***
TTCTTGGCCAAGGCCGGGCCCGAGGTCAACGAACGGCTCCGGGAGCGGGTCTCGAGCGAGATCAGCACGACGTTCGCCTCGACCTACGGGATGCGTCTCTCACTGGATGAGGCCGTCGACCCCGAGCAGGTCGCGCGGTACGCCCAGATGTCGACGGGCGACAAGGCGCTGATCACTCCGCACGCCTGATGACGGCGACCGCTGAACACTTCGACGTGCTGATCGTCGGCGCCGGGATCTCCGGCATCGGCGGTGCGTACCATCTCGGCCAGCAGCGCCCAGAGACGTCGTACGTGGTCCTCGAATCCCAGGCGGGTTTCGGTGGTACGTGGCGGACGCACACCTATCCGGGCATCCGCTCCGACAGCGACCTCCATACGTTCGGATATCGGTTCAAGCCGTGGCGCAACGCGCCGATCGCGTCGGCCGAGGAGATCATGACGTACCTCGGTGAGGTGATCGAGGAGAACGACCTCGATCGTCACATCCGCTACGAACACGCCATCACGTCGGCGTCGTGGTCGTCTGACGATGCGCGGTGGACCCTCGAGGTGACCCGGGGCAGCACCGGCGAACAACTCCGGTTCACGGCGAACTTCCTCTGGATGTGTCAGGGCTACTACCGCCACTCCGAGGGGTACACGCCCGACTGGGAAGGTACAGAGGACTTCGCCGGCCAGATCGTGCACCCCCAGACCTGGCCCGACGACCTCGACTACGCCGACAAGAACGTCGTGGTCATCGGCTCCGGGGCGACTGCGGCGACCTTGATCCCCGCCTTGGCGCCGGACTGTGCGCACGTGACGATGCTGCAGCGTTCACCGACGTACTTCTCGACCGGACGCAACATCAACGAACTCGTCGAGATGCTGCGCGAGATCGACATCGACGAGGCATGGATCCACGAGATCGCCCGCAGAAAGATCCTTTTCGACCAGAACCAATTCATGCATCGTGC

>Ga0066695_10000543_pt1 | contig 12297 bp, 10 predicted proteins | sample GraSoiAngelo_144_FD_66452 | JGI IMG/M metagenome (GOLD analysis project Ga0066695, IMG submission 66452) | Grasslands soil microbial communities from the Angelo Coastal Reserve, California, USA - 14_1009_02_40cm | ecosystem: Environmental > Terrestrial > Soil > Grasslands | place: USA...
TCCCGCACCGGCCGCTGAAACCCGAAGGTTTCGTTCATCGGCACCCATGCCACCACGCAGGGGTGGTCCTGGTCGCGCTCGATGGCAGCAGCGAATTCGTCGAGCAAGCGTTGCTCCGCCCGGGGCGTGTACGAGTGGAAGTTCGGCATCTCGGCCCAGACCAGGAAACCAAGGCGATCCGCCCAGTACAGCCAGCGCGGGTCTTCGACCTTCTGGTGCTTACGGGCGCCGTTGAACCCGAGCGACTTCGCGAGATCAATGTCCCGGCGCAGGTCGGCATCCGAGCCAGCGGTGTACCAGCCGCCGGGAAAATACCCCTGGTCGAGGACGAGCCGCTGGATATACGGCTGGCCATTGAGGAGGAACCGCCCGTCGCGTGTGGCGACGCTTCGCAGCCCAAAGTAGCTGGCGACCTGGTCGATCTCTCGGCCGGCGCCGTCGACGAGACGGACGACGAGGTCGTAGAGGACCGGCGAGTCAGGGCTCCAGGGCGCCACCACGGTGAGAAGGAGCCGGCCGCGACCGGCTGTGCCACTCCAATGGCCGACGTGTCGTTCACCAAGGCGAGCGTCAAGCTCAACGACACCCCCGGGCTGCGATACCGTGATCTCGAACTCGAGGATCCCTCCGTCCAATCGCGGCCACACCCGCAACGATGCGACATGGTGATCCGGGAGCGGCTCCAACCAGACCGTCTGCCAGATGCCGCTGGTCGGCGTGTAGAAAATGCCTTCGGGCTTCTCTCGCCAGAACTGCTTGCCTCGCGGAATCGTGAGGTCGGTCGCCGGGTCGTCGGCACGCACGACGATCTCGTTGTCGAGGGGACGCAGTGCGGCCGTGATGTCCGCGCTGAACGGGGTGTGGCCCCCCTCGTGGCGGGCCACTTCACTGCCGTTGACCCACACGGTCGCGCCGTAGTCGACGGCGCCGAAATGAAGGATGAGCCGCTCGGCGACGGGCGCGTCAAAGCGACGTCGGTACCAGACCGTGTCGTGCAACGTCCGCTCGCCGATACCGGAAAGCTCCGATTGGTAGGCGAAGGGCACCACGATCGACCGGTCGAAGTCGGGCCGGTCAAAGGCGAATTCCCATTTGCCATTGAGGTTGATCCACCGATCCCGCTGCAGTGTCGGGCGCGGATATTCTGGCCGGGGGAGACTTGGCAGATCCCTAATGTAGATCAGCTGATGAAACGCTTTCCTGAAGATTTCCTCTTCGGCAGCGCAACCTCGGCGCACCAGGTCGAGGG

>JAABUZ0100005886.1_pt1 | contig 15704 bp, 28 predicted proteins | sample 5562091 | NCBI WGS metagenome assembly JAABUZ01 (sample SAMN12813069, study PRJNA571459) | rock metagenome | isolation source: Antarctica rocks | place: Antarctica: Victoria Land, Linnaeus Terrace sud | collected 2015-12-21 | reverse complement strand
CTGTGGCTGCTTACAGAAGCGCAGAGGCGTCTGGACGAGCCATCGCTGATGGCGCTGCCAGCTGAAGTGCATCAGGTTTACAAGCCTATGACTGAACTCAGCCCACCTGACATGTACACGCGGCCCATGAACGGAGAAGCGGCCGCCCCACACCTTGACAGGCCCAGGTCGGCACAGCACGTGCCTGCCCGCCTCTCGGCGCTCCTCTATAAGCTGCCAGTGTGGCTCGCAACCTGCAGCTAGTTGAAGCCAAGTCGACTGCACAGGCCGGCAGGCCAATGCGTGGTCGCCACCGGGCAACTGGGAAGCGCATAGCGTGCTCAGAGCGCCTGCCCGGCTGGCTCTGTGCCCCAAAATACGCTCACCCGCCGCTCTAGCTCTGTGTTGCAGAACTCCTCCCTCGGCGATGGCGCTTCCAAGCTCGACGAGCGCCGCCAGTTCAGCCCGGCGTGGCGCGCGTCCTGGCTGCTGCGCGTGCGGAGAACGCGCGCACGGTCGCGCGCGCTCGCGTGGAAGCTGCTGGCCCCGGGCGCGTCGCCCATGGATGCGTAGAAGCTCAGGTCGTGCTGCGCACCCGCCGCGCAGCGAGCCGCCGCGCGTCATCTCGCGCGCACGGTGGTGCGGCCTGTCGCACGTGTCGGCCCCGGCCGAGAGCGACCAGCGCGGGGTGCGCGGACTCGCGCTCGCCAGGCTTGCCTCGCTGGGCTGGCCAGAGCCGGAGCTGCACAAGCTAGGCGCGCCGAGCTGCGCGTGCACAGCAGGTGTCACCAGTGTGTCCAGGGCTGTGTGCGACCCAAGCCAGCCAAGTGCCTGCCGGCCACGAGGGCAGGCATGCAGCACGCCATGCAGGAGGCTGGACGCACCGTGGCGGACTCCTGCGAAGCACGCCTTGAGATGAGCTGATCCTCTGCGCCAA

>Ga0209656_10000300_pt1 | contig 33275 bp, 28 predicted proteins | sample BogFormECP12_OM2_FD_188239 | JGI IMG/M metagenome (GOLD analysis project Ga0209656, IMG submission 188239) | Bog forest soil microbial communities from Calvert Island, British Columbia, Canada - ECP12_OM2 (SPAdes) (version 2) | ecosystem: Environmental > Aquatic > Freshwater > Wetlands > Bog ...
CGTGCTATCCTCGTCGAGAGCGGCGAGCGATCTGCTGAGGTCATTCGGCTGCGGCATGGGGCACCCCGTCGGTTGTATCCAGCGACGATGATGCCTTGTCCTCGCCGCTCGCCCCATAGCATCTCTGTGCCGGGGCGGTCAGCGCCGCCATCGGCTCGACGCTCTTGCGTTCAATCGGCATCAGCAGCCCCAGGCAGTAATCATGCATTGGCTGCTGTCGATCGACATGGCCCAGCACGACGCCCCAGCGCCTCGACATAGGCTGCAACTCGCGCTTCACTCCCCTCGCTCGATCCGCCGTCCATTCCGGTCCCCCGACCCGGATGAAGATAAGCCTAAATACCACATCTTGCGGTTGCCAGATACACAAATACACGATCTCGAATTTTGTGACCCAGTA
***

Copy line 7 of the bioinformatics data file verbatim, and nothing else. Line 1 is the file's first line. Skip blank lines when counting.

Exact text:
CGTGCTATCCTCGTCGAGAGCGGCGAGCGATCTGCTGAGGTCATTCGGCTGCGGCATGGGGCACCCCGTCGGTTGTATCCAGCGACGATGATGCCTTGTCCTCGCCGCTCGCCCCATAGCATCTCTGTGCCGGGGCGGTCAGCGCCGCCATCGGCTCGACGCTCTTGCGTTCAATCGGCATCAGCAGCCCCAGGCAGTAATCATGCATTGGCTGCTGTCGATCGACATGGCCCAGCACGACGCCCCAGCGCCTCGACATAGGCTGCAACTCGCGCTTCACTCCCCTCGCTCGATCCGCCGTCCATTCCGGTCCCCCGACCCGGATGAAGATAAGCCTAAATACCACATCTTGCGGTTGCCAGATACACAAATACACGATCTCGAATTTTGTGACCCAGTA